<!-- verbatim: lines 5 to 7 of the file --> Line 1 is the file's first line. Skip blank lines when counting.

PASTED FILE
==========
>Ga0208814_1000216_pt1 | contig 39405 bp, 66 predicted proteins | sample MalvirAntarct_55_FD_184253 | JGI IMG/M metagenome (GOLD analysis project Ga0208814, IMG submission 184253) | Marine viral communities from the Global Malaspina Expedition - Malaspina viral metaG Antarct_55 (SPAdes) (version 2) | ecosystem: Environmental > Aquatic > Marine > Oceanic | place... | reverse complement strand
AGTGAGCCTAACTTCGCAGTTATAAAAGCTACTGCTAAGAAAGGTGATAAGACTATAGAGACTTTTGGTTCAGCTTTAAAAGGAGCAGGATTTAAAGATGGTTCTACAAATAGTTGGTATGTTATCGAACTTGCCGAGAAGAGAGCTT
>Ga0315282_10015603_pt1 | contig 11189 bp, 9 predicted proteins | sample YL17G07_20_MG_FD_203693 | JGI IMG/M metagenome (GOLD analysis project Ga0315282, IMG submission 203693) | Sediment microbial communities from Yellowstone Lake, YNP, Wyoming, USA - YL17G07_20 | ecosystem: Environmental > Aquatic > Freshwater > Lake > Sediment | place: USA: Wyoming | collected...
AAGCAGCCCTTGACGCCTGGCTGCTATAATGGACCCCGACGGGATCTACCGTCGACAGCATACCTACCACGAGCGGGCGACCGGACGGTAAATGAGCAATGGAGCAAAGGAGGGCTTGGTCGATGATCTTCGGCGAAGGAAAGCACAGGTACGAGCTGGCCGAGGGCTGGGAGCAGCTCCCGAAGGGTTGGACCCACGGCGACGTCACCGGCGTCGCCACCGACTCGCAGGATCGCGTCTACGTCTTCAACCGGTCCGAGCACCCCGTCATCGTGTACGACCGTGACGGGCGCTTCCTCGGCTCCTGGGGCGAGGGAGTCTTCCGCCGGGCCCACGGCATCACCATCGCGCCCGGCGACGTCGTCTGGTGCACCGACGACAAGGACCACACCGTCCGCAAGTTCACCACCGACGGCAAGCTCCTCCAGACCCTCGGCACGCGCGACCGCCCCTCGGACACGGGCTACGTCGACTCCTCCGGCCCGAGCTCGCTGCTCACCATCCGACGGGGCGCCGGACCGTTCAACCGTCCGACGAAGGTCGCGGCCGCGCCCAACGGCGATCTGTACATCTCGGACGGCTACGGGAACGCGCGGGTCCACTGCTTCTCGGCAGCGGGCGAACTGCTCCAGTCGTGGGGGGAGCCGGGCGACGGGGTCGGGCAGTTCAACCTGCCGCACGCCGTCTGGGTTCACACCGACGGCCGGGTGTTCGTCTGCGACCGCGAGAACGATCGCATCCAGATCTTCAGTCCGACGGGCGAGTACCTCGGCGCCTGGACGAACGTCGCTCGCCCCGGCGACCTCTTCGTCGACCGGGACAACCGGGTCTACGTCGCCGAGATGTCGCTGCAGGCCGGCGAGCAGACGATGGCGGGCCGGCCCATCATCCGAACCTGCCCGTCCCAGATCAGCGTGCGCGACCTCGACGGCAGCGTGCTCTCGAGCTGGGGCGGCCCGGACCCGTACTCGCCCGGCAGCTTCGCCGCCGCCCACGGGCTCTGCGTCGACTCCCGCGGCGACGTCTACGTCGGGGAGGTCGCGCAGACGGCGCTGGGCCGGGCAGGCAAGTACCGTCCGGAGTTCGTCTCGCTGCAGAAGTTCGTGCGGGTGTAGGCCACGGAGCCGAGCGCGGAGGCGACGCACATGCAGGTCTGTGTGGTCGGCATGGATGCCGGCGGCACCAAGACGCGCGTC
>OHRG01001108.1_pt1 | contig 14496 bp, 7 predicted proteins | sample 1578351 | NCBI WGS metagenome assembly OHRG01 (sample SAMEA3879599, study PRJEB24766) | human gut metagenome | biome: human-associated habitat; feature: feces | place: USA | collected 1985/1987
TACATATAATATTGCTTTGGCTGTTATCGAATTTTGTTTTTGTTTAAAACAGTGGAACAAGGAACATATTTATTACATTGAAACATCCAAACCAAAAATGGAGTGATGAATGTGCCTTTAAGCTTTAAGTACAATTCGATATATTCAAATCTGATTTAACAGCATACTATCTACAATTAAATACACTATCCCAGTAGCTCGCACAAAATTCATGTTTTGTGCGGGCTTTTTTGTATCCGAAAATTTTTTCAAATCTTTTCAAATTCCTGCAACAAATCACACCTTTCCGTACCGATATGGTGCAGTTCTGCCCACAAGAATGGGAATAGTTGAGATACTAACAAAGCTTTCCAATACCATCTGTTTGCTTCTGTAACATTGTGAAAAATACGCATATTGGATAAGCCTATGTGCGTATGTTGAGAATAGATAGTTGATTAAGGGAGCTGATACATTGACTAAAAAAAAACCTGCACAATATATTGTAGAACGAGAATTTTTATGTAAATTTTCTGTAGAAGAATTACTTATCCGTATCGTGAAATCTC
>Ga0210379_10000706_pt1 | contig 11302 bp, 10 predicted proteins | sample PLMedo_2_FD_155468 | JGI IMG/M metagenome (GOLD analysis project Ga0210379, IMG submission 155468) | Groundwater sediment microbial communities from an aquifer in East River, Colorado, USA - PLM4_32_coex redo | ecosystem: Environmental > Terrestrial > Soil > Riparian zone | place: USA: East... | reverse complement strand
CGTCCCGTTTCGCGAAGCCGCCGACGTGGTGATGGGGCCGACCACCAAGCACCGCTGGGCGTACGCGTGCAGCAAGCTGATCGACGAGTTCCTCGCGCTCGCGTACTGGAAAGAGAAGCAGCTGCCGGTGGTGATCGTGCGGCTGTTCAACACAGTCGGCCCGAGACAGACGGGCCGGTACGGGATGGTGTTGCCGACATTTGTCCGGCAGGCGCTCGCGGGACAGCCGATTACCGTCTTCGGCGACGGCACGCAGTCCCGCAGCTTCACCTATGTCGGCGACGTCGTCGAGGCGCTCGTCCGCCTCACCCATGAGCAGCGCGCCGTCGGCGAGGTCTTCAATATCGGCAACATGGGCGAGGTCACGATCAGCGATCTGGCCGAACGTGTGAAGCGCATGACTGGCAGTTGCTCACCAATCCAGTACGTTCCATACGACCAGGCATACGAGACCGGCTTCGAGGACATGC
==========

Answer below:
>OHRG01001108.1_pt1 | contig 14496 bp, 7 predicted proteins | sample 1578351 | NCBI WGS metagenome assembly OHRG01 (sample SAMEA3879599, study PRJEB24766) | human gut metagenome | biome: human-associated habitat; feature: feces | place: USA | collected 1985/1987
TACATATAATATTGCTTTGGCTGTTATCGAATTTTGTTTTTGTTTAAAACAGTGGAACAAGGAACATATTTATTACATTGAAACATCCAAACCAAAAATGGAGTGATGAATGTGCCTTTAAGCTTTAAGTACAATTCGATATATTCAAATCTGATTTAACAGCATACTATCTACAATTAAATACACTATCCCAGTAGCTCGCACAAAATTCATGTTTTGTGCGGGCTTTTTTGTATCCGAAAATTTTTTCAAATCTTTTCAAATTCCTGCAACAAATCACACCTTTCCGTACCGATATGGTGCAGTTCTGCCCACAAGAATGGGAATAGTTGAGATACTAACAAAGCTTTCCAATACCATCTGTTTGCTTCTGTAACATTGTGAAAAATACGCATATTGGATAAGCCTATGTGCGTATGTTGAGAATAGATAGTTGATTAAGGGAGCTGATACATTGACTAAAAAAAAACCTGCACAATATATTGTAGAACGAGAATTTTTATGTAAATTTTCTGTAGAAGAATTACTTATCCGTATCGTGAAATCTC
>Ga0210379_10000706_pt1 | contig 11302 bp, 10 predicted proteins | sample PLMedo_2_FD_155468 | JGI IMG/M metagenome (GOLD analysis project Ga0210379, IMG submission 155468) | Groundwater sediment microbial communities from an aquifer in East River, Colorado, USA - PLM4_32_coex redo | ecosystem: Environmental > Terrestrial > Soil > Riparian zone | place: USA: East... | reverse complement strand